Food for Thought
The College of Science psychology program works to explore the deepest inner workings of our brains and uncover why we do what we do.
Whatever you do, don’t think about oranges.
Don’t think about their round shape, their bright, textured skin, and their aromatic sweet smell. Just don’t.
So you thought of an orange — and that’s ok. We know it’s hard not to precisely because that’s what our brain is built for: rapidly processing and translating stimuli from our five senses into information, thoughts, and impressions of the world around us. In microseconds, we weigh all of this against what we know, what we think we know, what we feel, and what we have experienced.
Given a certain set of variables, the study of psychology then becomes about understanding and predicting what factors might correspond to thoughts and behavior.
From understanding how a certain customer demographic will respond to commercials, to the ways in which children develop a code of ethics, to yes, even why you thought about oranges after you were told not to, we’re here to help you think about the “why” behind how your brain thinks.
Diversity & Inclusion
The Department of Psychology at Northeastern University is a community of scholars committed to cultivating a culture of inclusion, equity, respect and connectedness. We can develop a more equitable and inclusive psychological science when we encourage a diversity of thought, culture, and viewpoint, which are essential to lifelong learning. Diversity encompasses individuals from any group or identity that has traditionally been marginalized in the academy, in particular in science, technology, engineering or mathematics (STEM) disciplines.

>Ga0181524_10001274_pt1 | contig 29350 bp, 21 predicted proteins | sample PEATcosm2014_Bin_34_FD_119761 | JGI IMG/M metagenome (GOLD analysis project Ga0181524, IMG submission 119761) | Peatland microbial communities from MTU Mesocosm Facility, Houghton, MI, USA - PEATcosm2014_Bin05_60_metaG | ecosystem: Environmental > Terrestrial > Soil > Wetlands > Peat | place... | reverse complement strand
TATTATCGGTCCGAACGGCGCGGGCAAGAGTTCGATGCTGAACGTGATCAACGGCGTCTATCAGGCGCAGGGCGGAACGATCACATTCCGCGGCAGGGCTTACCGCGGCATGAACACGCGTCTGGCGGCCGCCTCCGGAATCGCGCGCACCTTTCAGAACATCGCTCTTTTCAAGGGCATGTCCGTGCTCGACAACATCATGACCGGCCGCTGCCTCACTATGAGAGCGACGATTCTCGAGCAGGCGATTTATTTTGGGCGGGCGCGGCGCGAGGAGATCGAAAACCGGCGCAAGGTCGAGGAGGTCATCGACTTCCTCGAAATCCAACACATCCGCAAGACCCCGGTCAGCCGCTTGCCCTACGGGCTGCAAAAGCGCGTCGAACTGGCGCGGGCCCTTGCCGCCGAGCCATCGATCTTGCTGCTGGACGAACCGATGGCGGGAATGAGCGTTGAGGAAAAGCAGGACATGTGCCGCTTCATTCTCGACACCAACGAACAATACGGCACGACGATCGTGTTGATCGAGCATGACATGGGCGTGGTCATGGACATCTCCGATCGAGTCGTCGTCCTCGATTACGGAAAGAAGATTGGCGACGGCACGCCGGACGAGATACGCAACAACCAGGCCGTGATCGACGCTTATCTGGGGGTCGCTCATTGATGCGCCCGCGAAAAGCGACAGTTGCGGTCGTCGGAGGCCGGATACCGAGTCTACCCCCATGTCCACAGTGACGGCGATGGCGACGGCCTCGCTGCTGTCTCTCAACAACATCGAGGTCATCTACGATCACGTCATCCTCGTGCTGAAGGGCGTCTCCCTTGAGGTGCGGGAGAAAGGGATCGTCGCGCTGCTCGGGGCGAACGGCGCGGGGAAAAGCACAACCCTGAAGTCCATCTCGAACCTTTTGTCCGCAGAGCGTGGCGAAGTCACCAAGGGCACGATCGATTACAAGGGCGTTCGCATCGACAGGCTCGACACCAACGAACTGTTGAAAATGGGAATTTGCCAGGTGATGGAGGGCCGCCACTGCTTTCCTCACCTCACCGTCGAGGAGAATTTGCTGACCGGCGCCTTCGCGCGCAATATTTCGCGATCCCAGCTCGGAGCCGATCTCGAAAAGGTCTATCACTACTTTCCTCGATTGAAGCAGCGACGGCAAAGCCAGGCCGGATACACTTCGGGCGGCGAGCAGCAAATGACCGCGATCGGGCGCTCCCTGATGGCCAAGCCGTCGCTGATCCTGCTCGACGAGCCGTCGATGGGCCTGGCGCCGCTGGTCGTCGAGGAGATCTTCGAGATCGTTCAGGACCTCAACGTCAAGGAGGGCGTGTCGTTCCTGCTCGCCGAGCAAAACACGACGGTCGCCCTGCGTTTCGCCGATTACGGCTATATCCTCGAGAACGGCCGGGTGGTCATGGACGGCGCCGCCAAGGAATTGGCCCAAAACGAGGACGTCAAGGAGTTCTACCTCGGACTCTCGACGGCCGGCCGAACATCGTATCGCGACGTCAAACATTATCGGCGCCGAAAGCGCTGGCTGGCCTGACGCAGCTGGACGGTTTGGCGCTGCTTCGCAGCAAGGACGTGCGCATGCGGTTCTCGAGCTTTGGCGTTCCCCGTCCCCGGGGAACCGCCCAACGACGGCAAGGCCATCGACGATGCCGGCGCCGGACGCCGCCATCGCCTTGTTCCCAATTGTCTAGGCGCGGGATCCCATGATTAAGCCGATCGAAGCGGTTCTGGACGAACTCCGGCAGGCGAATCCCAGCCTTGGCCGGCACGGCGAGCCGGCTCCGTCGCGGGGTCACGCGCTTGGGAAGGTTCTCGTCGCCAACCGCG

- Increase the diversity of the department at all levels
- Ensure that every faculty search and graduate student recruitment process maximizes the diversity of the pool of candidates.
- Promote STEM across the entire undergraduate community, including psychology and non-psychology majors.
- Ensure that issues of equity, diversity, and inclusion remain central in all departmental activities.
- Examples: student awards, colloquia/career spotlights, service assignments, communications about diversity education and training events on campus, departmental newsletter.
- Support the inclusion of diverse sources of scholarship in syllabi and coursework, ensuring that a wide diversity of perspectives in psychological science are visible and discussed in all courses.
Lisa Feldman Barrett
Clemens C. C. Bauer Hoss
Faculty Labs & Research
Introduces students to the role of culture in psychological science. Discusses the relationship of culture to psychological theories and research.
Offers beginning students a general overview of the effects of drug use/abuse in many segments of society with particular attention placed on the collegiate population.
Introduces the range of topics that are of concern both to psychologists and to members of the legal profession. Covers the legal and ethical issues inherent in the conduct and process of professional psychology.